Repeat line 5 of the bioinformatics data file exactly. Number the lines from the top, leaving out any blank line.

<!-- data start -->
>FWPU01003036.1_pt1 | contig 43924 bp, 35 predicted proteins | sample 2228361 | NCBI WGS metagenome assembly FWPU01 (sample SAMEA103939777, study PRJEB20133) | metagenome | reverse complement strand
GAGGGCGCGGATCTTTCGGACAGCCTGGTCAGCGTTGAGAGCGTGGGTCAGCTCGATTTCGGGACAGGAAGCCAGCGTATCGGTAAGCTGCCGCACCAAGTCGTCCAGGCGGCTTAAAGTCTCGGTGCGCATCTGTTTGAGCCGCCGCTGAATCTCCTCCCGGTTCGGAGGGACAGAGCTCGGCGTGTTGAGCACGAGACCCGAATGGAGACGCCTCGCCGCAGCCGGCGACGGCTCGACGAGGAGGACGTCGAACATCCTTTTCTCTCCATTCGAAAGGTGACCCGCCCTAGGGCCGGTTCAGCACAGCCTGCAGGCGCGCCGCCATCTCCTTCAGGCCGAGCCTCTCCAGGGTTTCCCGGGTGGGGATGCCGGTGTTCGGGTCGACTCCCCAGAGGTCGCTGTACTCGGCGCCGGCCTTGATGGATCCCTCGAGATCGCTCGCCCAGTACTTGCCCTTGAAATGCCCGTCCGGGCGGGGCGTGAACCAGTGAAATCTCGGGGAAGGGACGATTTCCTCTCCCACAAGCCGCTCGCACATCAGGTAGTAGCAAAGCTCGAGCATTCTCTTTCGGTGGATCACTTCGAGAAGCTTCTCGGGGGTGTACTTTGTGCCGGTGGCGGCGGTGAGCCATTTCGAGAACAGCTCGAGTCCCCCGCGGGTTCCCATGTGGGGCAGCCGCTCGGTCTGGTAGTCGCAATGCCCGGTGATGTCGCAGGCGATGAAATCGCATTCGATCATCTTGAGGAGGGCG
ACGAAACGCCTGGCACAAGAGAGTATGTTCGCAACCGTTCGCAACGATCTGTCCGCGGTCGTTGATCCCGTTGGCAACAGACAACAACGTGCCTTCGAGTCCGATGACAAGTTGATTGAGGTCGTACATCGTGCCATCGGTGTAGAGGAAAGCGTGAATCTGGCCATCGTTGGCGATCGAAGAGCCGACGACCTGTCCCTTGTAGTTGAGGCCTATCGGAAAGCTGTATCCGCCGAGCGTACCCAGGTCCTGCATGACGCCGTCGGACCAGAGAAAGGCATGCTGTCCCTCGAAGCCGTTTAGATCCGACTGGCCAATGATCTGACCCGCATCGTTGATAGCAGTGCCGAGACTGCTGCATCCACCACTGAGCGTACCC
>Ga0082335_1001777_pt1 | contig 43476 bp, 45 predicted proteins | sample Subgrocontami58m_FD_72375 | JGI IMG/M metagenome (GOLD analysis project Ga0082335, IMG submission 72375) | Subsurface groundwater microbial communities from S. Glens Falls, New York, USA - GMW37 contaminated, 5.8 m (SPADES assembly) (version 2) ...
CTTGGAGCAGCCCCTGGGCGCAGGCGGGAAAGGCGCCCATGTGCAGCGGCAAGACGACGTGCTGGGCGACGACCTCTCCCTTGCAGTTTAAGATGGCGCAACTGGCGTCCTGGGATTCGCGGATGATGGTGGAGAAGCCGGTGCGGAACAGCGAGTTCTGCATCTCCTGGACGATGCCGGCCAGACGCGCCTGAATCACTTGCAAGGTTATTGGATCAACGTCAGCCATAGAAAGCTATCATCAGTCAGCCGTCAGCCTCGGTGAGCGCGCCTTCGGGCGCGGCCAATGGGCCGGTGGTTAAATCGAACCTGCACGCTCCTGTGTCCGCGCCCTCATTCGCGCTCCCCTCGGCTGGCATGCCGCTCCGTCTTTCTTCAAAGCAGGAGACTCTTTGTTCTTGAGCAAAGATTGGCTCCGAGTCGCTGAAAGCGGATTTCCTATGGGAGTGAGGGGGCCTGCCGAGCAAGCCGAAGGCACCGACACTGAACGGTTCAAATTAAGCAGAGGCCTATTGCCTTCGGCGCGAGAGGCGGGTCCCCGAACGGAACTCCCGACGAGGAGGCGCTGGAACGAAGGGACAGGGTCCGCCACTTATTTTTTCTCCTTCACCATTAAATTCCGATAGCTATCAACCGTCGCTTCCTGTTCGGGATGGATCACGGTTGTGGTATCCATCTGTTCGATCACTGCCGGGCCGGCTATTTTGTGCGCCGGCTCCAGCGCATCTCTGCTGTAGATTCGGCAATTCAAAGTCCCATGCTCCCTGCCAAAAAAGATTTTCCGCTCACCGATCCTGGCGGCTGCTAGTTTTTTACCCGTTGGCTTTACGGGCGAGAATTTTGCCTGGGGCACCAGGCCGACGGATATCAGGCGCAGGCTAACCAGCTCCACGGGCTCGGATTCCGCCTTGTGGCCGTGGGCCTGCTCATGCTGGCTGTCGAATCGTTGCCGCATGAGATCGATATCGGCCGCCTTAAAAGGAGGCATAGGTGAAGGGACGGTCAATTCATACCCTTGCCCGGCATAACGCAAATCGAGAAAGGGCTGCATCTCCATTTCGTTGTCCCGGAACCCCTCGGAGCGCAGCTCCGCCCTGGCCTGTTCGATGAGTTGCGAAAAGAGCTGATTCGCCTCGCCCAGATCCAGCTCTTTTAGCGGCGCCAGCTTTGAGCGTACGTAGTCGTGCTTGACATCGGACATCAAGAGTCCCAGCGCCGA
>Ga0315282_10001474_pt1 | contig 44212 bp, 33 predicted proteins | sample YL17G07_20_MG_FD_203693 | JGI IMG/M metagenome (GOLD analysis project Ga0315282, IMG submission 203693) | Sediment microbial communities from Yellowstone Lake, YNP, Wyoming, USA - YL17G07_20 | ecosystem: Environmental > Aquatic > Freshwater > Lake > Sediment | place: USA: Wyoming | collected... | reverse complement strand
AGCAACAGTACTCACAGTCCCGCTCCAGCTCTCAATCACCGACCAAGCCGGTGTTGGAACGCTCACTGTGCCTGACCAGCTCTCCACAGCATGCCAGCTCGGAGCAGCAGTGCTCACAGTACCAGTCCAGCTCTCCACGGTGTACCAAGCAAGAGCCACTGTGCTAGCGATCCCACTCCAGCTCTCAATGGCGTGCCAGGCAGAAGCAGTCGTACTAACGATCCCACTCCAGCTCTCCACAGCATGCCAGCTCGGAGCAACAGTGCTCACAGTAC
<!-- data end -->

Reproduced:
CTTGGAGCAGCCCCTGGGCGCAGGCGGGAAAGGCGCCCATGTGCAGCGGCAAGACGACGTGCTGGGCGACGACCTCTCCCTTGCAGTTTAAGATGGCGCAACTGGCGTCCTGGGATTCGCGGATGATGGTGGAGAAGCCGGTGCGGAACAGCGAGTTCTGCATCTCCTGGACGATGCCGGCCAGACGCGCCTGAATCACTTGCAAGGTTATTGGATCAACGTCAGCCATAGAAAGCTATCATCAGTCAGCCGTCAGCCTCGGTGAGCGCGCCTTCGGGCGCGGCCAATGGGCCGGTGGTTAAATCGAACCTGCACGCTCCTGTGTCCGCGCCCTCATTCGCGCTCCCCTCGGCTGGCATGCCGCTCCGTCTTTCTTCAAAGCAGGAGACTCTTTGTTCTTGAGCAAAGATTGGCTCCGAGTCGCTGAAAGCGGATTTCCTATGGGAGTGAGGGGGCCTGCCGAGCAAGCCGAAGGCACCGACACTGAACGGTTCAAATTAAGCAGAGGCCTATTGCCTTCGGCGCGAGAGGCGGGTCCCCGAACGGAACTCCCGACGAGGAGGCGCTGGAACGAAGGGACAGGGTCCGCCACTTATTTTTTCTCCTTCACCATTAAATTCCGATAGCTATCAACCGTCGCTTCCTGTTCGGGATGGATCACGGTTGTGGTATCCATCTGTTCGATCACTGCCGGGCCGGCTATTTTGTGCGCCGGCTCCAGCGCATCTCTGCTGTAGATTCGGCAATTCAAAGTCCCATGCTCCCTGCCAAAAAAGATTTTCCGCTCACCGATCCTGGCGGCTGCTAGTTTTTTACCCGTTGGCTTTACGGGCGAGAATTTTGCCTGGGGCACCAGGCCGACGGATATCAGGCGCAGGCTAACCAGCTCCACGGGCTCGGATTCCGCCTTGTGGCCGTGGGCCTGCTCATGCTGGCTGTCGAATCGTTGCCGCATGAGATCGATATCGGCCGCCTTAAAAGGAGGCATAGGTGAAGGGACGGTCAATTCATACCCTTGCCCGGCATAACGCAAATCGAGAAAGGGCTGCATCTCCATTTCGTTGTCCCGGAACCCCTCGGAGCGCAGCTCCGCCCTGGCCTGTTCGATGAGTTGCGAAAAGAGCTGATTCGCCTCGCCCAGATCCAGCTCTTTTAGCGGCGCCAGCTTTGAGCGTACGTAGTCGTGCTTGACATCGGACATCAAGAGTCCCAGCGCCGA